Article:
I’ve seen a whole lots of numbers floating around recently, and in comparison with every other western nation, the US has vastly more gun related crimes/homicides/etc. That can’t be blamed on video games, television, Christianity in schools or whatever else the religious right want to blame it on (saw a study recently that showed that nations that have long, cold winters buy more video games per capita (the US was pretty low on the list)).

    A lot of people want to blame mental health care, and I honestly don’t know what the medical system is like in your average US town, so I can’t really comment on access (I’m Canadian). Things that I think will help are campaigns to help people (specifically men) not feel embarrassed for asking for help when they need it, and regulations that prevent the media from releasing the names of mass killers (similar to how they don’t release the names of those who commit public suicide to keep others from following suit).

    As for why everyone is going nuts right now, unfortunately, I believe that has to do with all this End of the World nonsense. We can cross our fingers that on Saturday people will start to even out again, but that doesn’t mean that these issues don’t still need to be dealt with.

    • I’m not game for one sector to be armed and have absolute power over another sector of the populace. That’s a hot mess waiting to happen. I’ve lived in places where the police are the ones you need protection from. (This is *not* my view of American police in general.)

      It’s a systemic problem. You can’t pinpoint one thing and say “*This* is why . . .” It’s all a house of cards–which is why it’s hard to fix without making the damn thing collapse.

      There are plenty of countries that have lots of guns and loose control over those guns but still have lower violent crime rates. Those countries also have socialized medicine (including mental health) and a high value on education–as well as no “national religion” now that I think of it. Guns aren’t the “real” problem. The society which creates those who use guns is the problem. No?

      • Drea says:

        I’m not for total disarmament. But I don’t believe in the need to “protect myself from the man” sort of attitude that seems so prevalent. Hand guns specifically don’t really serve any purpose other than shooting people, IMO. Shot guns and rifles have practical uses, and anyone who is into homesteading really ought to have one. I’m all for responsible gun ownership – I’m even flexible when it comes to antique pistols and whatnot for collectors.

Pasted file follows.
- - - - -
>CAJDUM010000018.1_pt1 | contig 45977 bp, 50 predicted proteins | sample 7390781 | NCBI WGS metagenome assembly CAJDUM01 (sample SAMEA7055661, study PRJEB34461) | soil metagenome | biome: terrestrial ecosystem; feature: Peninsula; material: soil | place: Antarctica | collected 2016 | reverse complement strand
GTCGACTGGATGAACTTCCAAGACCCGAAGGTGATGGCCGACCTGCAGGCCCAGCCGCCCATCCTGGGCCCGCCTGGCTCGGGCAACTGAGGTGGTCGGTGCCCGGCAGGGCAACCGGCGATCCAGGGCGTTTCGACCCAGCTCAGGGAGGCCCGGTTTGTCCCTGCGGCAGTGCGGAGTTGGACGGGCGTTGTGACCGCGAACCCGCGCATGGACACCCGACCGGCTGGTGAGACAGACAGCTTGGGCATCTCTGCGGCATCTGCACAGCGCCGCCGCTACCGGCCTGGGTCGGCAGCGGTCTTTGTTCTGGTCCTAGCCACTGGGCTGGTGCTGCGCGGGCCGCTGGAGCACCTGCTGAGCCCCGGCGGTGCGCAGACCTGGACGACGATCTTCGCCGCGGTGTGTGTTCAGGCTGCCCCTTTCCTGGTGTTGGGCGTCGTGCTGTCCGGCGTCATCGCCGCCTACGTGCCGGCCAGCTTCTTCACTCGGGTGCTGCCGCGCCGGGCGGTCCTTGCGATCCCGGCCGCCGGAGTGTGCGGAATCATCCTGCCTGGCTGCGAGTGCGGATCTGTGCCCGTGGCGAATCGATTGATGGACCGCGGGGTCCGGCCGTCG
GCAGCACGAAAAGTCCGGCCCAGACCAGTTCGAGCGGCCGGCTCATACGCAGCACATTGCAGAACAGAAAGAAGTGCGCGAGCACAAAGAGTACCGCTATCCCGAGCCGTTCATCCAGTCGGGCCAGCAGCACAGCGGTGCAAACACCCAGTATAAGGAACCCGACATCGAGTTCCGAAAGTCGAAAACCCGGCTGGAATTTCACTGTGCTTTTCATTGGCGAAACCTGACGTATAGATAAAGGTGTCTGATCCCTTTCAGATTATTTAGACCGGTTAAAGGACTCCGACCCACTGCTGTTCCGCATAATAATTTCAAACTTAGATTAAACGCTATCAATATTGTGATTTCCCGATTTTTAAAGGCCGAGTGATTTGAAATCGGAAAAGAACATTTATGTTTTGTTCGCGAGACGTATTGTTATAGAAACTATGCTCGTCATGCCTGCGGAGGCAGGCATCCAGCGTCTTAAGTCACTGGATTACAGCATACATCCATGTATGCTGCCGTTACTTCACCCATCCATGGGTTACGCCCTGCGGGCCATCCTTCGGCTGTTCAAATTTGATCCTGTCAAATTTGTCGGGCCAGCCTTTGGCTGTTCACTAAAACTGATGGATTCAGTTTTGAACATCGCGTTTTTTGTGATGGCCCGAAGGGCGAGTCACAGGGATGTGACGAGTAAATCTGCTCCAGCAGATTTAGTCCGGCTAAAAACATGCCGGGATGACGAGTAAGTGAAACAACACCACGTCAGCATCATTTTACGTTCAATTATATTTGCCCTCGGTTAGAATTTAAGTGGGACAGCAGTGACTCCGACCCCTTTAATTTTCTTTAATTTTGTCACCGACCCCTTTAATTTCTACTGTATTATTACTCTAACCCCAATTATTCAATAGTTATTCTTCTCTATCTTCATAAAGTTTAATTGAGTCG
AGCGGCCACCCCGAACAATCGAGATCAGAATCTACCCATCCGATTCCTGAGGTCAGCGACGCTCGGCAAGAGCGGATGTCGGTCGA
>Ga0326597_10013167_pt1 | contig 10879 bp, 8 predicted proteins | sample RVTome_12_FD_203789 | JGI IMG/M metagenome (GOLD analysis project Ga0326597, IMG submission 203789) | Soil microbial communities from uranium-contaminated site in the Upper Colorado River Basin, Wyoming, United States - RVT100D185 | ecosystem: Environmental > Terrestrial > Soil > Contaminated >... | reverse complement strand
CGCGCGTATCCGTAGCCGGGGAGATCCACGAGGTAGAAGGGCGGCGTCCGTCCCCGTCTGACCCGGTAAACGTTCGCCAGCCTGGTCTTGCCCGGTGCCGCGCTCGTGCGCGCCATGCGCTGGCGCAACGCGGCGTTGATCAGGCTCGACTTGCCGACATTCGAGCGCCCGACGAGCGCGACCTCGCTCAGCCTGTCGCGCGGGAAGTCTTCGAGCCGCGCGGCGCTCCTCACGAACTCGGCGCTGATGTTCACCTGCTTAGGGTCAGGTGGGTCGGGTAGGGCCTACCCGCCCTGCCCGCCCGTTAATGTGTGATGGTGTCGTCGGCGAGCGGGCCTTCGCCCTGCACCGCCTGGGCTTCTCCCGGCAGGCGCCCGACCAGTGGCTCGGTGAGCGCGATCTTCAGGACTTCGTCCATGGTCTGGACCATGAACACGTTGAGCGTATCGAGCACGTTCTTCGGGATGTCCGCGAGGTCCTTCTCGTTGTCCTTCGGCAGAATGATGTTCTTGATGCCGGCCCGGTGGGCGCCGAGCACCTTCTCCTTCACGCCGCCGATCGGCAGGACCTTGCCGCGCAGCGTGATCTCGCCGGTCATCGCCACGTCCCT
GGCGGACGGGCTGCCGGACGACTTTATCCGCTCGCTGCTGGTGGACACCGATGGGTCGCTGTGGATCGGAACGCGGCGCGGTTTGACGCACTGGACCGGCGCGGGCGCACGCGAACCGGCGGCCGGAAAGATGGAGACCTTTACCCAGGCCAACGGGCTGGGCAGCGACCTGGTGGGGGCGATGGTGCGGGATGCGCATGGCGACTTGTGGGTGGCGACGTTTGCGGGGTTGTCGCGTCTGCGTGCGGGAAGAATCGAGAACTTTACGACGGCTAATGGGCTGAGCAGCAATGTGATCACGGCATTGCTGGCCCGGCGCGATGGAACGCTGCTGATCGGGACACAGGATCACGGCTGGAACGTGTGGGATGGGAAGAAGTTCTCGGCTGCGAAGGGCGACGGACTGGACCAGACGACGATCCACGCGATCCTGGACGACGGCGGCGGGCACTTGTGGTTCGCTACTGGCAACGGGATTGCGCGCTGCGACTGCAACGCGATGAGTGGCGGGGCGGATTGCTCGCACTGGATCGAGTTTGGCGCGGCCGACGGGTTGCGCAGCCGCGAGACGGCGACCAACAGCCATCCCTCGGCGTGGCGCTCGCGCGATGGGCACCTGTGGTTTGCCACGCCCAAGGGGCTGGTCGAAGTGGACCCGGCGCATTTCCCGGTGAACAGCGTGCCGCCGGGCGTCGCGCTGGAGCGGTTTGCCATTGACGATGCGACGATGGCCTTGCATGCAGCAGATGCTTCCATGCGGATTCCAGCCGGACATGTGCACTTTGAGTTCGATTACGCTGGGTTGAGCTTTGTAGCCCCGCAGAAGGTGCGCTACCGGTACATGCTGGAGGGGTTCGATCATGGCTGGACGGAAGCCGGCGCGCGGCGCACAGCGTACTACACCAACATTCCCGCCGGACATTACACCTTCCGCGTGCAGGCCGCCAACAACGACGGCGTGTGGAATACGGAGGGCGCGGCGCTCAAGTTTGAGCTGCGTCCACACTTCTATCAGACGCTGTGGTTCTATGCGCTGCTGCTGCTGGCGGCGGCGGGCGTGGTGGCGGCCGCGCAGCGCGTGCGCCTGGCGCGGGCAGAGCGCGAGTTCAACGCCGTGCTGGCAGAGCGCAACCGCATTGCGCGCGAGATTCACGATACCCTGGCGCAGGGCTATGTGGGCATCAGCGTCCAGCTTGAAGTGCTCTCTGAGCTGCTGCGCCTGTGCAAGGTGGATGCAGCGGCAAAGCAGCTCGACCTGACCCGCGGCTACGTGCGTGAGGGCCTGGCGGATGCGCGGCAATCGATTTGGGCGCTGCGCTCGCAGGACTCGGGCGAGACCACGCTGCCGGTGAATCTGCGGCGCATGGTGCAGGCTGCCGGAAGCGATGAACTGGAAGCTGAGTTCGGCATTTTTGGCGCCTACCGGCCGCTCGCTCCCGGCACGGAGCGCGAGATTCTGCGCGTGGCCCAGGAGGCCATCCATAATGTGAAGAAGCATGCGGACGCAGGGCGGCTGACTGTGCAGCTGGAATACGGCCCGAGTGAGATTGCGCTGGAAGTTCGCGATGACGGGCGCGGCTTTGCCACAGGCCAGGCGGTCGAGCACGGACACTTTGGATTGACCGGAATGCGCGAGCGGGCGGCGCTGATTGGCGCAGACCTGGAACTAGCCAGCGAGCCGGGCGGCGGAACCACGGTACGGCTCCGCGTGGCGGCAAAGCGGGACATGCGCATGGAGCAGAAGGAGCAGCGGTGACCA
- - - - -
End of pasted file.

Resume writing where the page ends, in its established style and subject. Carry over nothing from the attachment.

But, I do agree. Guns are the tool. Too easily accessible a tool, but a tool nonetheless. People need to remember that the problem is with the hand that holds the gun.

        I think it’s a different attitude in the states than we have here. There is a serious mistrust of all things government. Where as in Canada, the prevailing attitude is that the government and CSIS are incompetent bozos.

        I’m not saying that the worry is without merrit. I know I wouldn’t trust the US gov’t with my library books, let alone my safety. That could be another factor that needs to change. People should have faith that even at the best of times, their gov’t officials aren’t out to screw them over. And if they can’t have that faith in the current lot in power, they need to find people to be in power who they can trust.

      • I’m not sure folks believe they have to protect themselves from authority directly. It seems to be a philosophy concerning a balance of power.

        I’m struck by how many Northerners are involved with this little Southern girl’s blog. Thanks eh.

      • Drea says:

        The PBP brings folks from all over, eh ;)

  5. Cin says:

    As a Canadian I really don’t understand ppl’s reactions to the gun thing. We have strict gun controls in Canada. That doesn’t mean you can’t have a gun which is what everyone immed seems to think as soon as you say gun control. Lots of countries have stricter laws and regs and it works for them. And people still get to have their guns! Sigh.

    I am still adjusting to how I feel every time I go somewhere here and see a sign that says “Please leave your weapons in the car” and Im all “WTF ppl have GUNS??”

    My dad hunted so he had rifles, but they were kept locked up. Thats really the only reason I would ever own a gun.